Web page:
An SIV is a financial matryoshka doll.

What, you ask, is an SIV? There are long-winded answers to that question, but I think Dr. Hypercube has the right short answer. An SIV is a financial matryoshka.


The outermost shell is the SIV, which looks like a fixed-income mutual fund. Inside the SIV there are CDOs (collateralized debt obligations), which are slices of mortgage pools, each slice carrying a different, but hard-to-determine, level of risk. Inside the CDOs there are mortgages, many of which are never going to pay off, because inside the mortgages are houses, some of which couldn’t be sold for what is currently owed on them.

Each layer increases the opacity of the system, worsening the lemons problem that leads to unsalable assets and thus a liquidity crunch, and makes it impossible to know whether the liquidity crunch is just a short-term glitch or whether instead it covers a solvency problem for some of the financial institutions involved.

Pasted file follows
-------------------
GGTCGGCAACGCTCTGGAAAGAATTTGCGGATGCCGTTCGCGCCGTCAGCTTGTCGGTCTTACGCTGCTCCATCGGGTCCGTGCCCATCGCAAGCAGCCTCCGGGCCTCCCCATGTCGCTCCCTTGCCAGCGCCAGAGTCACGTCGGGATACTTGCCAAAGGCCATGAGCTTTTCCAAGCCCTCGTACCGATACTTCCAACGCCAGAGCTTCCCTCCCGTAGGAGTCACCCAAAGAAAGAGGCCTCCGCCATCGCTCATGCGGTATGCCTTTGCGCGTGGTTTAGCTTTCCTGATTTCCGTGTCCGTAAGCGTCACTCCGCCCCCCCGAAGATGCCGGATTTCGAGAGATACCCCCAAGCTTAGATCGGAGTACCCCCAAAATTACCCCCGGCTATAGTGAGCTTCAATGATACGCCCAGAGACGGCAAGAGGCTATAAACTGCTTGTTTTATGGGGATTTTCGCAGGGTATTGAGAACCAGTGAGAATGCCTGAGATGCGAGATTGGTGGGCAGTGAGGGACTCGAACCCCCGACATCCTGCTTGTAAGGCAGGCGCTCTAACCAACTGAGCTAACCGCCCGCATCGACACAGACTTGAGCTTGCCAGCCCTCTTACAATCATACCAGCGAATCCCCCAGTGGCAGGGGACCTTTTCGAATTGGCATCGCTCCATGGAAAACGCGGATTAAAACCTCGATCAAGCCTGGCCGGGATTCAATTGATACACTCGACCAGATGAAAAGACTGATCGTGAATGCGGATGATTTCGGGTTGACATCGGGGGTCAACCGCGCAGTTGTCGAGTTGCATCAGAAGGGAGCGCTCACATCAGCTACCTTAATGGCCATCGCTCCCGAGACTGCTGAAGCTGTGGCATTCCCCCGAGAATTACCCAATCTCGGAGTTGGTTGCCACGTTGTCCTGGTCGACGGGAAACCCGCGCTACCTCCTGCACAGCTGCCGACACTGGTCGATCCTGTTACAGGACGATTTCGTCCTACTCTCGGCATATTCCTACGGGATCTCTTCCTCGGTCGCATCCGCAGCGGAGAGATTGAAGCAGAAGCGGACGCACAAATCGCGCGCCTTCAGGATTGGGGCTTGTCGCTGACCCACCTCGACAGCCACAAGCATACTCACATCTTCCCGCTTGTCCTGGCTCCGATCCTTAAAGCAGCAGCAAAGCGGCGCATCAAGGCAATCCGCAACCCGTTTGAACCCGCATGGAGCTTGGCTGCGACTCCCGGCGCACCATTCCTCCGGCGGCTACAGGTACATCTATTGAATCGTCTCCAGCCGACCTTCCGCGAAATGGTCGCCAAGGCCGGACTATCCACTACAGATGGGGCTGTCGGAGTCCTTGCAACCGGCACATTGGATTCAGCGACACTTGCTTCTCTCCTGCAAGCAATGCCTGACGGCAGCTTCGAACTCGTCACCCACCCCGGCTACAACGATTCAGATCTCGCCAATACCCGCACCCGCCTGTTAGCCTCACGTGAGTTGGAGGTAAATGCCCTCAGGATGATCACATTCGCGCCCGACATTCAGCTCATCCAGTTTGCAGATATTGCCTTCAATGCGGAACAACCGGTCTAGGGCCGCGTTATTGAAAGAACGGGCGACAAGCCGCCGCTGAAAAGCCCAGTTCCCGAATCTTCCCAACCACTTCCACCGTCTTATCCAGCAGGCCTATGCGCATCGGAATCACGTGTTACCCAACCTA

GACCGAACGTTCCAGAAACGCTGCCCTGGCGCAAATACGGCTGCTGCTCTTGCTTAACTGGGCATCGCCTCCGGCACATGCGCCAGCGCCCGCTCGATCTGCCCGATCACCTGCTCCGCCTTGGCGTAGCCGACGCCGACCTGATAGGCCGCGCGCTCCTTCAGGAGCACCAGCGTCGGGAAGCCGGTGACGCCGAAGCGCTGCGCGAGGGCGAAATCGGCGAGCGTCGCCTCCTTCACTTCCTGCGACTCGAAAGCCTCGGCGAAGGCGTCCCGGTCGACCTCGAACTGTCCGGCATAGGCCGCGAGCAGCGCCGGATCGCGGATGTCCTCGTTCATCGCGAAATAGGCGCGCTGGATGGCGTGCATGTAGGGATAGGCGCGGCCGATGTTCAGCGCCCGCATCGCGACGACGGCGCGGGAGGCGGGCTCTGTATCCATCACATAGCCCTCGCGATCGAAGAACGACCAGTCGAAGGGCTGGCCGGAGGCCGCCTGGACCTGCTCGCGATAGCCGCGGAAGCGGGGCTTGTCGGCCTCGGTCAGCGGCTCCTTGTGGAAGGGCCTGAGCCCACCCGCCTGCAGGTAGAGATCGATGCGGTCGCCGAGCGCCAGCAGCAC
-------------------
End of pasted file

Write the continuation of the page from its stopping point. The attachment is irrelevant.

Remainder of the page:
And that’s why Citigroup has to pay several points above prime on its short-term debt.

Update Krugman says it’s a solvency problem, not just a liquidity problem. But I’m not sure how he thinks he knows that.

Author: Mark Kleiman

Professor of Public Policy at the NYU Marron Institute for Urban Management and editor of the Journal of Drug Policy Analysis. Teaches about the methods of policy analysis about drug abuse control and crime control policy, working out the implications of two principles: that swift and certain sanctions don't have to be severe to be effective, and that well-designed threats usually don't have to be carried out. Books: Drugs and Drug Policy: What Everyone Needs to Know (with Jonathan Caulkins and Angela Hawken) When Brute Force Fails: How to Have Less Crime and Less Punishment (Princeton, 2009; named one of the "books of the year" by The Economist Against Excess: Drug Policy for Results (Basic, 1993) Marijuana: Costs of Abuse, Costs of Control (Greenwood, 1989) UCLA Homepage Curriculum Vitae Contact: